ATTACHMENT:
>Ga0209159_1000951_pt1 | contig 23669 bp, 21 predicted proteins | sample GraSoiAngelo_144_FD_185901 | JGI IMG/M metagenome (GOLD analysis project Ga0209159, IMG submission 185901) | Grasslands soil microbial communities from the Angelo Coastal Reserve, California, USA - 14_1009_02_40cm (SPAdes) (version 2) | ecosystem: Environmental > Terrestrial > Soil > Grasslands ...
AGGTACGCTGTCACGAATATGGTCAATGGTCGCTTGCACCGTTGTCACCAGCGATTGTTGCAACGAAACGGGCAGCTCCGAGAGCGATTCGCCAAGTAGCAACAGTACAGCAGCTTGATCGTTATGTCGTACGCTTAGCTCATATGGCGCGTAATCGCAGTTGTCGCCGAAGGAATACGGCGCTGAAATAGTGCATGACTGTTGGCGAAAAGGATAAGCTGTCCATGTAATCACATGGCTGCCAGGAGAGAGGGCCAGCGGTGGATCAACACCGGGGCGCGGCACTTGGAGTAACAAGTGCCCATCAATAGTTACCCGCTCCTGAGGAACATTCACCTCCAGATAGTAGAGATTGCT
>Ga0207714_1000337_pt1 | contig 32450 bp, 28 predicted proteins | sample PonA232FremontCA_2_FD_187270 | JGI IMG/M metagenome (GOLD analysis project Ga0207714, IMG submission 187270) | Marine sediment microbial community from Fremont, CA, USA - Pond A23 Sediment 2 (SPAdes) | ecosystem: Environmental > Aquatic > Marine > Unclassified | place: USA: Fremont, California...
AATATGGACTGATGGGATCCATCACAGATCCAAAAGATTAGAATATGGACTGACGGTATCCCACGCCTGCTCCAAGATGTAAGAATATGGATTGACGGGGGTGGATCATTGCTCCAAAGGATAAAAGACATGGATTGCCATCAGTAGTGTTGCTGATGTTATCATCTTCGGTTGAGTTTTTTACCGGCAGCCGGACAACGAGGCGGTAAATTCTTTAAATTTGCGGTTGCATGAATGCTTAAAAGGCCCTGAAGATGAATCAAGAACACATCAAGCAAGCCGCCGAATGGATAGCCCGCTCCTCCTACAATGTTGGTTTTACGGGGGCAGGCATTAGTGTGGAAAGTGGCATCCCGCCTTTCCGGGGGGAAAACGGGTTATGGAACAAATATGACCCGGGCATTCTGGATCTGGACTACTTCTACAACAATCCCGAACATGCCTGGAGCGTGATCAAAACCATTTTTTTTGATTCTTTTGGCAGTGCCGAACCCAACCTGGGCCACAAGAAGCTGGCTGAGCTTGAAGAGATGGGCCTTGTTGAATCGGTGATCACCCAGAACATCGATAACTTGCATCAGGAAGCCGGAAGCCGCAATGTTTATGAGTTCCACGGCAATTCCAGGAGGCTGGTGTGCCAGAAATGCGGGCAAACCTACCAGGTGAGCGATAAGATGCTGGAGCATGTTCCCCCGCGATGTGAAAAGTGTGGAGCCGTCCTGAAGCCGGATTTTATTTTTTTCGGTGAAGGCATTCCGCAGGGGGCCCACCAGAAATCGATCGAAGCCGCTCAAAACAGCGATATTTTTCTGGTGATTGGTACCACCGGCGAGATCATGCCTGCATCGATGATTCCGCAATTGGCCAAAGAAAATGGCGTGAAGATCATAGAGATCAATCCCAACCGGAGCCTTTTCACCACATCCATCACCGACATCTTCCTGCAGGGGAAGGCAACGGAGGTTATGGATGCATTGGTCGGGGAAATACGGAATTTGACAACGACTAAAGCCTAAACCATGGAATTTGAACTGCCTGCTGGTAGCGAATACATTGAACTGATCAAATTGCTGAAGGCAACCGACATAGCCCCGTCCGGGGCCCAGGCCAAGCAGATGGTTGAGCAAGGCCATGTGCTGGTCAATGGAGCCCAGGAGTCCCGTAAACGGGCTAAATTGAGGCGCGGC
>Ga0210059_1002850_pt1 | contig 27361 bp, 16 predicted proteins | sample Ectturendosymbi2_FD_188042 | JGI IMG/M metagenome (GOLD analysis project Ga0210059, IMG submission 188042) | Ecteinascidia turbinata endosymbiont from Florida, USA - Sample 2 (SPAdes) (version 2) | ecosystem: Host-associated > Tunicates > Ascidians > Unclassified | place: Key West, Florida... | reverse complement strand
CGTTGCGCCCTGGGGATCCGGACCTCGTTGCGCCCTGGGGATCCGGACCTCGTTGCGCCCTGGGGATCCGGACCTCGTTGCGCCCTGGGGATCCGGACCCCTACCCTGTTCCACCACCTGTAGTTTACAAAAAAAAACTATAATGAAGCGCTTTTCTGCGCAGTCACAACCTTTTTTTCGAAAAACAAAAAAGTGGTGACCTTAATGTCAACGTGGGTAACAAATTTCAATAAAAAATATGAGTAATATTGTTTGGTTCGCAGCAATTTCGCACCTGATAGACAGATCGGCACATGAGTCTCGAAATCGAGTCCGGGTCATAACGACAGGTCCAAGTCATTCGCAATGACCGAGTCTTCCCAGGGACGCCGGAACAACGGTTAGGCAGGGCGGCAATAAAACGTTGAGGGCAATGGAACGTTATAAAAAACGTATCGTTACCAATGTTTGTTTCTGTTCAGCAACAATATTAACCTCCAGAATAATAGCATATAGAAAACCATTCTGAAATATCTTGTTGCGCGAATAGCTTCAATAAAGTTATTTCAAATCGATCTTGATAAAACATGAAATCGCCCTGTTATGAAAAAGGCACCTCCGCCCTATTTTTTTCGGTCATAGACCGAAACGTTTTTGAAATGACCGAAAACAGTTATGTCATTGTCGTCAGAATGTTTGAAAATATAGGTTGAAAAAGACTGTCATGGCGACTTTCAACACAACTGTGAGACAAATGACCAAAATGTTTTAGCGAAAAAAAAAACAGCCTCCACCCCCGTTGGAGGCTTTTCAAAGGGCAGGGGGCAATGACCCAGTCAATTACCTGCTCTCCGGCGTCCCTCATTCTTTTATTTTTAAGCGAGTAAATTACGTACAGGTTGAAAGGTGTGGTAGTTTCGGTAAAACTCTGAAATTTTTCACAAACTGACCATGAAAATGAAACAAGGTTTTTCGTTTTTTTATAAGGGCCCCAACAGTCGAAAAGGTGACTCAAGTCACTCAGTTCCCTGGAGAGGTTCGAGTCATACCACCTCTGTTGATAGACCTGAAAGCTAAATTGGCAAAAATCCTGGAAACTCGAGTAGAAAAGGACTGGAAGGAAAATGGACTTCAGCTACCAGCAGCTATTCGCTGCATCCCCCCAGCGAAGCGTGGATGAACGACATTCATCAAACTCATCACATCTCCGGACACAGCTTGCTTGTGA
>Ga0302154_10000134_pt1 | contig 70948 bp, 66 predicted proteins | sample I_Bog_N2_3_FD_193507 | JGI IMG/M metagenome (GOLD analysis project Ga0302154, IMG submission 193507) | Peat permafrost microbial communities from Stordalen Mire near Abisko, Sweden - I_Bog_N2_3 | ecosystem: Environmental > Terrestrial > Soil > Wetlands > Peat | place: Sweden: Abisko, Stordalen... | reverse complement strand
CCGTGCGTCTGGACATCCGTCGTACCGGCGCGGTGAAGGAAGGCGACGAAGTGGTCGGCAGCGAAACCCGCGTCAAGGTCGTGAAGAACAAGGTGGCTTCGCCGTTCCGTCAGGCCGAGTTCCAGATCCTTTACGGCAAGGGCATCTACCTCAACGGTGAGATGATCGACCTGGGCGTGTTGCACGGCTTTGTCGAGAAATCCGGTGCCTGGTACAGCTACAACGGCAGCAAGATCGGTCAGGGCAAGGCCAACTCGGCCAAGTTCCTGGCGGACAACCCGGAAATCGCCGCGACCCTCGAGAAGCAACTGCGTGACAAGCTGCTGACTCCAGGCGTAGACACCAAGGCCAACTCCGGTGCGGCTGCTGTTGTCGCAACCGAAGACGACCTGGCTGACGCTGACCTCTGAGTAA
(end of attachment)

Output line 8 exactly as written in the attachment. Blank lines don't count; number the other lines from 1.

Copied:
CCGTGCGTCTGGACATCCGTCGTACCGGCGCGGTGAAGGAAGGCGACGAAGTGGTCGGCAGCGAAACCCGCGTCAAGGTCGTGAAGAACAAGGTGGCTTCGCCGTTCCGTCAGGCCGAGTTCCAGATCCTTTACGGCAAGGGCATCTACCTCAACGGTGAGATGATCGACCTGGGCGTGTTGCACGGCTTTGTCGAGAAATCCGGTGCCTGGTACAGCTACAACGGCAGCAAGATCGGTCAGGGCAAGGCCAACTCGGCCAAGTTCCTGGCGGACAACCCGGAAATCGCCGCGACCCTCGAGAAGCAACTGCGTGACAAGCTGCTGACTCCAGGCGTAGACACCAAGGCCAACTCCGGTGCGGCTGCTGTTGTCGCAACCGAAGACGACCTGGCTGACGCTGACCTCTGAGTAA